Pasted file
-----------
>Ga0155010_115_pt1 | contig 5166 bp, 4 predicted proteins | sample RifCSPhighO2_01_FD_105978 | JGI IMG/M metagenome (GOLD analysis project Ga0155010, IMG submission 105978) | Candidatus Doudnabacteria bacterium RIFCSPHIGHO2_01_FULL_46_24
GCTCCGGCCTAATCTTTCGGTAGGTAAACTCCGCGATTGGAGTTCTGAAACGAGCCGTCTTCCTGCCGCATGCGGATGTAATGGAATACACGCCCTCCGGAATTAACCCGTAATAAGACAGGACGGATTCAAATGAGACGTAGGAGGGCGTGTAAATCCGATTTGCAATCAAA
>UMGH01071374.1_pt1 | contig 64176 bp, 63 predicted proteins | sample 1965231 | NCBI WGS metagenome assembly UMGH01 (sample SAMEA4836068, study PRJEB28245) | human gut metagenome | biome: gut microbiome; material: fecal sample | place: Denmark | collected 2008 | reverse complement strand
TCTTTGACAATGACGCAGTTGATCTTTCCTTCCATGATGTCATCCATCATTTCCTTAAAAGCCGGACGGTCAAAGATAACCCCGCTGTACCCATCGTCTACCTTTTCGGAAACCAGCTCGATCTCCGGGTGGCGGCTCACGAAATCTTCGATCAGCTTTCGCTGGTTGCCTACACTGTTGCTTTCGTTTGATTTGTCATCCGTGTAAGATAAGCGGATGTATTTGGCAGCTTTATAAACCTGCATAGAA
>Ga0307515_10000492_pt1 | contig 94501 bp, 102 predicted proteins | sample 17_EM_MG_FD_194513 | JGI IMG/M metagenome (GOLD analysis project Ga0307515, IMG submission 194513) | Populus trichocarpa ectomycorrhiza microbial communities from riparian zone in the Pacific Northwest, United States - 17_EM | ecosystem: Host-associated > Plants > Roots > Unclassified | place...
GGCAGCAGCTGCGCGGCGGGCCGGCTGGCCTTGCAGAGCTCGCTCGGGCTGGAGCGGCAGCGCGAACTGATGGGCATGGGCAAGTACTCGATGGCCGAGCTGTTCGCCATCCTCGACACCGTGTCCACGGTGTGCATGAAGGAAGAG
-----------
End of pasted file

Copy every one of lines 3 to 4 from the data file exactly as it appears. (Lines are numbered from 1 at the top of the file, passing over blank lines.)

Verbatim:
>UMGH01071374.1_pt1 | contig 64176 bp, 63 predicted proteins | sample 1965231 | NCBI WGS metagenome assembly UMGH01 (sample SAMEA4836068, study PRJEB28245) | human gut metagenome | biome: gut microbiome; material: fecal sample | place: Denmark | collected 2008 | reverse complement strand
TCTTTGACAATGACGCAGTTGATCTTTCCTTCCATGATGTCATCCATCATTTCCTTAAAAGCCGGACGGTCAAAGATAACCCCGCTGTACCCATCGTCTACCTTTTCGGAAACCAGCTCGATCTCCGGGTGGCGGCTCACGAAATCTTCGATCAGCTTTCGCTGGTTGCCTACACTGTTGCTTTCGTTTGATTTGTCATCCGTGTAAGATAAGCGGATGTATTTGGCAGCTTTATAAACCTGCATAGAA